The release of this year’s Metlife Survey of the American Teacher, conducted annually since 1984, caused an uproar: “Record low job satisfaction among teachers—down 23 percentage points since 2008!,” a typical headline might have read. While a drop in teacher satisfaction is nothing to sneeze at, upon closer inspection, the degree to which this is the case may be overblown. In an insightful article, Bellwether Education’s Andy Rotherham pointed out that the wording of the question aimed at gauging teacher job satisfaction was altered: In 2008 and 2009, teachers were asked, “How satisfied would you say you are with teaching as a career?” In 2011 and 2012, the survey queried, “How satisfied would you say you are with your job as a teacher in the public schools?” Hence, this five-year “trend” appears to be based on survey methods that can be fairly dubbed “questionable.” The numbers bear this out: In the eight years that teachers were asked the “career” question, an average of 53 percent responded that they were “very satisfied”; in the six years that they were asked the “job” version, the average was 41 percent. Still, the decline in job satisfaction marked between 2011 and 2012—5 percent fewer teachers responded that they were “very satisfied”—is cause for some concern. Whether related to heightened accountability or tightened budget belts, this trend may carry consequences for the reform movement in the years ahead.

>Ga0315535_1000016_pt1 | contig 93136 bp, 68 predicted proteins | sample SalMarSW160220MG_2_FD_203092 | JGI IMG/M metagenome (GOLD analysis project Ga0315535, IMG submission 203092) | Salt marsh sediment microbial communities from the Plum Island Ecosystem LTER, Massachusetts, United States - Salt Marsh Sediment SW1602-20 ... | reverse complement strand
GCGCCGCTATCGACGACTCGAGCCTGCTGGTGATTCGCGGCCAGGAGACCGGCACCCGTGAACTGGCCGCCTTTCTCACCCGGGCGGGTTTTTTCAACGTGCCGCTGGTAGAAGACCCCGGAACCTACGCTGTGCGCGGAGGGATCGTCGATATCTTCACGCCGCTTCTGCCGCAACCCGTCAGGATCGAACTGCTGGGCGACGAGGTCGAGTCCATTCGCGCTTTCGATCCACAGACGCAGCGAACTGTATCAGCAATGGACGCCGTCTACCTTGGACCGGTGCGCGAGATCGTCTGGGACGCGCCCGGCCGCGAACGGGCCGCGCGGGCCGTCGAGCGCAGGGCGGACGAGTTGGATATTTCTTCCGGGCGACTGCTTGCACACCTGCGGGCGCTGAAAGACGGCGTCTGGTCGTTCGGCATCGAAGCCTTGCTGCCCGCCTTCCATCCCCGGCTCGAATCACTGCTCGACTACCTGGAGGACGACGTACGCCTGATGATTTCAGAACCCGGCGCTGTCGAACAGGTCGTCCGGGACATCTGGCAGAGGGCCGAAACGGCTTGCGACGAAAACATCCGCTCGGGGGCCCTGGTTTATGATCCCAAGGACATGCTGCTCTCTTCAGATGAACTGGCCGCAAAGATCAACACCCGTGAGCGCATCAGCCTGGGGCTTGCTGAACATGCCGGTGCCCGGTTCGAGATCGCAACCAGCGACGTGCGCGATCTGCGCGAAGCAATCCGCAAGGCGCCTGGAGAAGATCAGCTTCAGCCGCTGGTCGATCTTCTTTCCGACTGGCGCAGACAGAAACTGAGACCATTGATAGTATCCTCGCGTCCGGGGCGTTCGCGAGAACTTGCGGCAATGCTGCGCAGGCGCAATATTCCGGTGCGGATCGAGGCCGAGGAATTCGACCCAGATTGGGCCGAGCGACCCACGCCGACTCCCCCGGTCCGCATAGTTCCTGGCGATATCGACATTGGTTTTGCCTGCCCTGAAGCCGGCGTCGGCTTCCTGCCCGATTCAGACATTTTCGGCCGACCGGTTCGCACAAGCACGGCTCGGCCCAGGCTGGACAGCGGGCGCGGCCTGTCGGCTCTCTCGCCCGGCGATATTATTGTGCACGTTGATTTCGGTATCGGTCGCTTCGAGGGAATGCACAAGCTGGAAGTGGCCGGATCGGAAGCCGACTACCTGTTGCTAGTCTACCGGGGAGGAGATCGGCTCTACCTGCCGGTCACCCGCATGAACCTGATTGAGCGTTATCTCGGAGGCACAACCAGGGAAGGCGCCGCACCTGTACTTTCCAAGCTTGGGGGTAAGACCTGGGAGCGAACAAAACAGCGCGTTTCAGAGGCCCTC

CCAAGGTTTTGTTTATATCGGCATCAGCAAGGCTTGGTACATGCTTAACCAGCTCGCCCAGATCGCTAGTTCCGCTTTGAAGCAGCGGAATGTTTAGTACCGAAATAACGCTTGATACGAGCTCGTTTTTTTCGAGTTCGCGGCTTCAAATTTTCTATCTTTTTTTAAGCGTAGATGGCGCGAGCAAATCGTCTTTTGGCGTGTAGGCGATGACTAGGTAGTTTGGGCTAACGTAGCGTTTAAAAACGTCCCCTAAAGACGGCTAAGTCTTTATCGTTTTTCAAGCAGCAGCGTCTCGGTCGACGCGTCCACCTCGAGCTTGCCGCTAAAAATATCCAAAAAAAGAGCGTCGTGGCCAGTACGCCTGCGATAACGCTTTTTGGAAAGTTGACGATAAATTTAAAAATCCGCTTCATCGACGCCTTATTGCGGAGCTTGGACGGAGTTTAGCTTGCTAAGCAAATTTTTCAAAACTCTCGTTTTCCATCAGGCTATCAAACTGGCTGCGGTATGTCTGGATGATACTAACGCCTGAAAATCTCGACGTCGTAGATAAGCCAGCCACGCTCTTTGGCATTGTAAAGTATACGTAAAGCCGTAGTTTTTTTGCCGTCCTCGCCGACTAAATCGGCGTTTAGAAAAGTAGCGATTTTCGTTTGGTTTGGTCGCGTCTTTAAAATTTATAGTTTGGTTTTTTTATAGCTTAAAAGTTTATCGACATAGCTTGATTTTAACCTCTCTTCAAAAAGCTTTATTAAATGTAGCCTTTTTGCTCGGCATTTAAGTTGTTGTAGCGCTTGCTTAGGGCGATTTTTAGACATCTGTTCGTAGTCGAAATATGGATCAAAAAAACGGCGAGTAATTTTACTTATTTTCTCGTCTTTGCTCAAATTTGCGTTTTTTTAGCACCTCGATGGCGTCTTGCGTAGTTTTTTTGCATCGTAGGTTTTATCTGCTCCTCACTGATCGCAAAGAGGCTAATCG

SOURCE: Harris Interactive, The MetLife Survey of the American Teacher: Challenges for School Leadership (New York, NY: Metropolitan Life Insurance Company, February 2013).